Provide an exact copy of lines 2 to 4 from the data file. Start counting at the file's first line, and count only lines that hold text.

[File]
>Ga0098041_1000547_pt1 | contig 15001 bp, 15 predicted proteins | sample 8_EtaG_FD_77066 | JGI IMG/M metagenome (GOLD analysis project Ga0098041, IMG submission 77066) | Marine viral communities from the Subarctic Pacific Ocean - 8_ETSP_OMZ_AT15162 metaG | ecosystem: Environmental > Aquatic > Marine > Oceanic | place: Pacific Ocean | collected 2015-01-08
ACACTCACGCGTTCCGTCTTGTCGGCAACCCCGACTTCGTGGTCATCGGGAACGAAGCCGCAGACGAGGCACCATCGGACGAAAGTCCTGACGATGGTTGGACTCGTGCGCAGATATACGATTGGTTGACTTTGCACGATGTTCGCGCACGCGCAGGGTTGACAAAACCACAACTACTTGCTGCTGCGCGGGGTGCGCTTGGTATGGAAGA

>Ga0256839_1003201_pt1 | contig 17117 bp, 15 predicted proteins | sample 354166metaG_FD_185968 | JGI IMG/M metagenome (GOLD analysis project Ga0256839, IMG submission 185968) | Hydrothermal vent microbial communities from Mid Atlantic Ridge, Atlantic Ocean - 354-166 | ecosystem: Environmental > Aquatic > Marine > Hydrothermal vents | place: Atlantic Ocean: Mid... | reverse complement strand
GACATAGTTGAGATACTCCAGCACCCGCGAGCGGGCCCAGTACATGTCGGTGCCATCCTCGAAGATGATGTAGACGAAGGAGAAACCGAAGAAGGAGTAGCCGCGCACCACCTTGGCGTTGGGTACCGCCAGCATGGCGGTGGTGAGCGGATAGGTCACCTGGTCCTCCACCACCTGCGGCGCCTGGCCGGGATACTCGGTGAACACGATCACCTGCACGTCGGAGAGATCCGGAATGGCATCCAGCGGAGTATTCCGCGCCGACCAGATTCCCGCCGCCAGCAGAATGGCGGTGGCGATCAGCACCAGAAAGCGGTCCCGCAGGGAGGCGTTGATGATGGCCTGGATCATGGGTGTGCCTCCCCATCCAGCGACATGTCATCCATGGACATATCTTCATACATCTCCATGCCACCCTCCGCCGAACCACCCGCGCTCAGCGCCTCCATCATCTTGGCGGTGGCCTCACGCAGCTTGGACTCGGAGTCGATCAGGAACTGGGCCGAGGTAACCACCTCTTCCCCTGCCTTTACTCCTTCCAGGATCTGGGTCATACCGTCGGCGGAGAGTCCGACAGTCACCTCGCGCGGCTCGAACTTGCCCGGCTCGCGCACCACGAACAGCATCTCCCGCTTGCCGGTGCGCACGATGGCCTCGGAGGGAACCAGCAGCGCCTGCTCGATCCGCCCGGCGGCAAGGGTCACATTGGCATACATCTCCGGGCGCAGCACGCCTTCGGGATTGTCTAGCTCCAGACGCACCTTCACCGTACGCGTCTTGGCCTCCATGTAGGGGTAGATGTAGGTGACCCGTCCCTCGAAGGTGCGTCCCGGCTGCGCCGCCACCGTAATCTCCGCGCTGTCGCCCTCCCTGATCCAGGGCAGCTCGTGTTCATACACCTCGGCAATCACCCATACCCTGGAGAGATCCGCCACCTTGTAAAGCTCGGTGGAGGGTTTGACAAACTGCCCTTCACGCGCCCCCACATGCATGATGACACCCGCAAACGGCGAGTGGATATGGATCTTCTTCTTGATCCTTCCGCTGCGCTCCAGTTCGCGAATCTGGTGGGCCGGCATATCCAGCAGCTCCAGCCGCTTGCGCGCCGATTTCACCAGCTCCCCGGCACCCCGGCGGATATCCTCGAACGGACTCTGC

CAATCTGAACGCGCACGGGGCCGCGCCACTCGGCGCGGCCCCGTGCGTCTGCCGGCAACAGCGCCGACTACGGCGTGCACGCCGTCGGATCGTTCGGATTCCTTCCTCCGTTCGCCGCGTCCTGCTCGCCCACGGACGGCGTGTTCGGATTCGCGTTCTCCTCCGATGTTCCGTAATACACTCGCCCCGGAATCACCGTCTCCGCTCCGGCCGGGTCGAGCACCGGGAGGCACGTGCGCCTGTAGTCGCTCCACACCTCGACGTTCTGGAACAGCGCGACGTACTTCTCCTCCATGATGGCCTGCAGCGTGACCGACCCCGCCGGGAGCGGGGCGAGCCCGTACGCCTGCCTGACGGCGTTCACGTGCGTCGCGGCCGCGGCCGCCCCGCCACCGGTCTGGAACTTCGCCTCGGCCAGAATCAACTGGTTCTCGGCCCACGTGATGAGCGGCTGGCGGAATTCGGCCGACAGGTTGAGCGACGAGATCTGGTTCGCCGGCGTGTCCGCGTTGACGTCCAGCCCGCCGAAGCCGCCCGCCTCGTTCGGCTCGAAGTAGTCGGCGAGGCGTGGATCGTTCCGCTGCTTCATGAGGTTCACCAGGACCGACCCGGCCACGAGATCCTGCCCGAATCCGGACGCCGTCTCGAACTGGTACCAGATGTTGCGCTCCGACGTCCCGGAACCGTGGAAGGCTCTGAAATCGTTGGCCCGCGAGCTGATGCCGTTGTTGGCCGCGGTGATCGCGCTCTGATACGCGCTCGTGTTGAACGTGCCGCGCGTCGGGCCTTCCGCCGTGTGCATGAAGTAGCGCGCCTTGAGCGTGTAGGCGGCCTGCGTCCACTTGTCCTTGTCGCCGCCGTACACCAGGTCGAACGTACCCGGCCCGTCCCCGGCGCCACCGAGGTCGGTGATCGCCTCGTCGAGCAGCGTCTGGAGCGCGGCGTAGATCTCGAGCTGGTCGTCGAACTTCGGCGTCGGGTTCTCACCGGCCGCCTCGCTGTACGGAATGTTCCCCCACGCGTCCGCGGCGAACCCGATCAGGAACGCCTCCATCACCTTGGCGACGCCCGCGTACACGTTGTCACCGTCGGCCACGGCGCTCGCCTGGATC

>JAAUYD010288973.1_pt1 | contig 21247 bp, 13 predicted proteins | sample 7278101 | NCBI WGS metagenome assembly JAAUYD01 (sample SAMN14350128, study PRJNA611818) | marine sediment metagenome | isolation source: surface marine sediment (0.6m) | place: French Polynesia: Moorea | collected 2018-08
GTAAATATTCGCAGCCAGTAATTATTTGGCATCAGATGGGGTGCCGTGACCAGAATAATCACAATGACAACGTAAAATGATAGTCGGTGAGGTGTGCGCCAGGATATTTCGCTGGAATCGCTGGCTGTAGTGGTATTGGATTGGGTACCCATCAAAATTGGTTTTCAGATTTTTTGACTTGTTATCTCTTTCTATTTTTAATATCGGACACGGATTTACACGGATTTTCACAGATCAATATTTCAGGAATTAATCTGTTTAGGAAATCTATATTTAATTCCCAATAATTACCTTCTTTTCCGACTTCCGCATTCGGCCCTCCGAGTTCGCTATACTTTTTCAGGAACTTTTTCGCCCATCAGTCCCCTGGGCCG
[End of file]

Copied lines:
ACACTCACGCGTTCCGTCTTGTCGGCAACCCCGACTTCGTGGTCATCGGGAACGAAGCCGCAGACGAGGCACCATCGGACGAAAGTCCTGACGATGGTTGGACTCGTGCGCAGATATACGATTGGTTGACTTTGCACGATGTTCGCGCACGCGCAGGGTTGACAAAACCACAACTACTTGCTGCTGCGCGGGGTGCGCTTGGTATGGAAGA

>Ga0256839_1003201_pt1 | contig 17117 bp, 15 predicted proteins | sample 354166metaG_FD_185968 | JGI IMG/M metagenome (GOLD analysis project Ga0256839, IMG submission 185968) | Hydrothermal vent microbial communities from Mid Atlantic Ridge, Atlantic Ocean - 354-166 | ecosystem: Environmental > Aquatic > Marine > Hydrothermal vents | place: Atlantic Ocean: Mid... | reverse complement strand
GACATAGTTGAGATACTCCAGCACCCGCGAGCGGGCCCAGTACATGTCGGTGCCATCCTCGAAGATGATGTAGACGAAGGAGAAACCGAAGAAGGAGTAGCCGCGCACCACCTTGGCGTTGGGTACCGCCAGCATGGCGGTGGTGAGCGGATAGGTCACCTGGTCCTCCACCACCTGCGGCGCCTGGCCGGGATACTCGGTGAACACGATCACCTGCACGTCGGAGAGATCCGGAATGGCATCCAGCGGAGTATTCCGCGCCGACCAGATTCCCGCCGCCAGCAGAATGGCGGTGGCGATCAGCACCAGAAAGCGGTCCCGCAGGGAGGCGTTGATGATGGCCTGGATCATGGGTGTGCCTCCCCATCCAGCGACATGTCATCCATGGACATATCTTCATACATCTCCATGCCACCCTCCGCCGAACCACCCGCGCTCAGCGCCTCCATCATCTTGGCGGTGGCCTCACGCAGCTTGGACTCGGAGTCGATCAGGAACTGGGCCGAGGTAACCACCTCTTCCCCTGCCTTTACTCCTTCCAGGATCTGGGTCATACCGTCGGCGGAGAGTCCGACAGTCACCTCGCGCGGCTCGAACTTGCCCGGCTCGCGCACCACGAACAGCATCTCCCGCTTGCCGGTGCGCACGATGGCCTCGGAGGGAACCAGCAGCGCCTGCTCGATCCGCCCGGCGGCAAGGGTCACATTGGCATACATCTCCGGGCGCAGCACGCCTTCGGGATTGTCTAGCTCCAGACGCACCTTCACCGTACGCGTCTTGGCCTCCATGTAGGGGTAGATGTAGGTGACCCGTCCCTCGAAGGTGCGTCCCGGCTGCGCCGCCACCGTAATCTCCGCGCTGTCGCCCTCCCTGATCCAGGGCAGCTCGTGTTCATACACCTCGGCAATCACCCATACCCTGGAGAGATCCGCCACCTTGTAAAGCTCGGTGGAGGGTTTGACAAACTGCCCTTCACGCGCCCCCACATGCATGATGACACCCGCAAACGGCGAGTGGATATGGATCTTCTTCTTGATCCTTCCGCTGCGCTCCAGTTCGCGAATCTGGTGGGCCGGCATATCCAGCAGCTCCAGCCGCTTGCGCGCCGATTTCACCAGCTCCCCGGCACCCCGGCGGATATCCTCGAACGGACTCTGC